Catherine Adams Hutt: Hi! I am Catherine Adams Hutt; Registered Dietitian, and Nutrition and Science advisor to the Choline Information Council. I am here to talk about the nutrient choline which maybe one of todays least well understood nutrients.
Choline was declared an essential nutrient by the Institute of Medicine in 1998 but evidence from dietary surveys show that more than 90% of the US population is not getting enough choline. In fact, only children typically get enough choline and most adults including pregnant and lactating women dont get as much choline as they need.
Diets deficient in choline can affect how our brain develops as well as how our brain ages.
Dr. Steven Zeisel: One of the important functions of choline is to help your brain work. Now, brain uses choline to make a nerve messenger chemical called acetylcholine and acetylcholine is the messenger chemical used by every nerve that leaves the brain and talks to the rest of your body.
Catherine Adams Hutt: Research shows the important of choline for the developing fetus and new born. Fetal nutrition sets a stage for organ function in later life so its very important that pregnant women are consuming enough choline in their diets.
Dr. Steven Zeisel: Choline availability from your mother determines how your brain forms, and how many nerve stem cells divide and how many nerve cells you have in your memory center and in your cortex which is the area where you have functions like judgment or higher thinking processes.
Catherine Adams Hutt: Cognitive development is influenced by many factors including nutrition; our nutritional status including our choline status helps support optimal brain function and academic performance in children.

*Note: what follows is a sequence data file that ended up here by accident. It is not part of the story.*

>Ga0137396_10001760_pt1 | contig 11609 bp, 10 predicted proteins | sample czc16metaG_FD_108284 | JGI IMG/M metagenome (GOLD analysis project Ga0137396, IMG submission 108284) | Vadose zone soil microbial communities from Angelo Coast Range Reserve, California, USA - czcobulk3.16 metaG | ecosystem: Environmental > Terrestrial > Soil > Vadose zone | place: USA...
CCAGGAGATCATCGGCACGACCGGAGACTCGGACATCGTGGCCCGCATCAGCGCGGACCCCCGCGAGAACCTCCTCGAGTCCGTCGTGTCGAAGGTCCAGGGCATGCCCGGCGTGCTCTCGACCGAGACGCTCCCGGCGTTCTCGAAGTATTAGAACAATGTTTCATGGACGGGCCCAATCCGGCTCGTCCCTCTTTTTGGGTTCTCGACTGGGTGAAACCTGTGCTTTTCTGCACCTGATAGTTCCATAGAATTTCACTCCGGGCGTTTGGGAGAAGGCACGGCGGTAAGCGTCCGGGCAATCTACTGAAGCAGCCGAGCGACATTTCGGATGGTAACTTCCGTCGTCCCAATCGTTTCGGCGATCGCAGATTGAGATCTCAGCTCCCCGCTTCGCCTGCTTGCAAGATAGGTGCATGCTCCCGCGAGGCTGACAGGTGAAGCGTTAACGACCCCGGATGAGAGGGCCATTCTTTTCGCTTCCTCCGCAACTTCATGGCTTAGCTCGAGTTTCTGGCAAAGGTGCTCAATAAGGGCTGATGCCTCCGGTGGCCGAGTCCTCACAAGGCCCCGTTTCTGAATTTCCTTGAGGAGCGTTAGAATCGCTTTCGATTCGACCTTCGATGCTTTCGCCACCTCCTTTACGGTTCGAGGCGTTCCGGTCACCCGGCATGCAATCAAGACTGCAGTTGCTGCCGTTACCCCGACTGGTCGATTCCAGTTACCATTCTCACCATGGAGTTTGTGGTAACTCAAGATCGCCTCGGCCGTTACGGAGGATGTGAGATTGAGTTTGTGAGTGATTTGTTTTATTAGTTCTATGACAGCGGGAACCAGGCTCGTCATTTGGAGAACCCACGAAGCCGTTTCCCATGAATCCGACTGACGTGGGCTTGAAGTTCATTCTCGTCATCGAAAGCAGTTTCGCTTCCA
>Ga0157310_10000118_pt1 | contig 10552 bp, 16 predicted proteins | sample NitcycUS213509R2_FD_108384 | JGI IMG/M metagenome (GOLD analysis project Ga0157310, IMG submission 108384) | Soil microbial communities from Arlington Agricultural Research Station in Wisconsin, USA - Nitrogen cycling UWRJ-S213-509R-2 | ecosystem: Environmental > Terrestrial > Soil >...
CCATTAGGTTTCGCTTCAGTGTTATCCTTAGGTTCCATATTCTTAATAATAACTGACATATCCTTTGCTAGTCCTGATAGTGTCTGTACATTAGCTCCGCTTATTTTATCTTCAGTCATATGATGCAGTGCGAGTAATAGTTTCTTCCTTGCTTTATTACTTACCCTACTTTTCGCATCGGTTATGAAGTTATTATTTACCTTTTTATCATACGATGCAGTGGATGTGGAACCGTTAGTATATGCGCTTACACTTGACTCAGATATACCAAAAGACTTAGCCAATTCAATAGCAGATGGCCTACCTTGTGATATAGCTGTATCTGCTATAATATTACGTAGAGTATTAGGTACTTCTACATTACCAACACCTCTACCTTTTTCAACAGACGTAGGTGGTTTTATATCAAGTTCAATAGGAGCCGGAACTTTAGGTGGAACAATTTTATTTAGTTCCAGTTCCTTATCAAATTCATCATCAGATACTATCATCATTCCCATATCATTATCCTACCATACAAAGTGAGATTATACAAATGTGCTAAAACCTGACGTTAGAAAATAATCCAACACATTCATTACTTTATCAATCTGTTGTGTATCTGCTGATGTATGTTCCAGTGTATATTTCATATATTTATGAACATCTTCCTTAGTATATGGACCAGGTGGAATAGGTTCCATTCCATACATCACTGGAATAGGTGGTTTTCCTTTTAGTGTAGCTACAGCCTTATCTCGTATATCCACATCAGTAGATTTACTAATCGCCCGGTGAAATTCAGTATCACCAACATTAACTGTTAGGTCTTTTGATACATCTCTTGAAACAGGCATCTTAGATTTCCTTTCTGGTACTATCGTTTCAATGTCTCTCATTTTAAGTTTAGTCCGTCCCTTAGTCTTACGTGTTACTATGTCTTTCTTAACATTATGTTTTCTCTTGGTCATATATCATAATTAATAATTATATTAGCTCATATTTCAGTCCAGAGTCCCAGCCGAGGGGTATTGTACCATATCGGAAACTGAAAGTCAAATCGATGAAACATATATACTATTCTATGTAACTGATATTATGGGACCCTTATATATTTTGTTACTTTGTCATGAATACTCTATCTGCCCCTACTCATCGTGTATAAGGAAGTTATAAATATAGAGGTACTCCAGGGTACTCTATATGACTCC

Dr. Steven Zeisel: So the best evidence was generated by investigators at the Harvard School of Public Health and that group measured how much choline women ate during pregnancy 1st, 2nd, 3rd trimester. And then 7 years later they tested the children of those mothers on IQ and cognitive function tests and what they found was is that the children whose mothers had more choline during the last two trimesters of pregnancy did better on those IQ and memory tests.
Catherine Adams Hutt: In addition to improving academic performance choline may have a role in preventing Alzheimers disease, the most common form of dementia affecting 26 million people globally. Dr. Steven Zeisel: We know that at least the memory area of the brain has stem cells that are still dividing and forming new nerve cells into late middle lives, maybe 50, 55 something like that and we know that in mouse models we can encourage those adult stem cells to form more nerve cells by giving more choline and more importantly that enrichment of activities in the mouse giving them games to play and mazes to run on and combining choline with that seems to be synergistic, you get more bang for your buck if choline is present. Catherine Adams Hutt: As you can see choline is an essential nutrient, important for the development and proper functioning of the brain. Its important to get enough choline at all life stages and to have a healthy lifestyle, which includes a well balanced diet, not smoking and getting enough exercise everyday.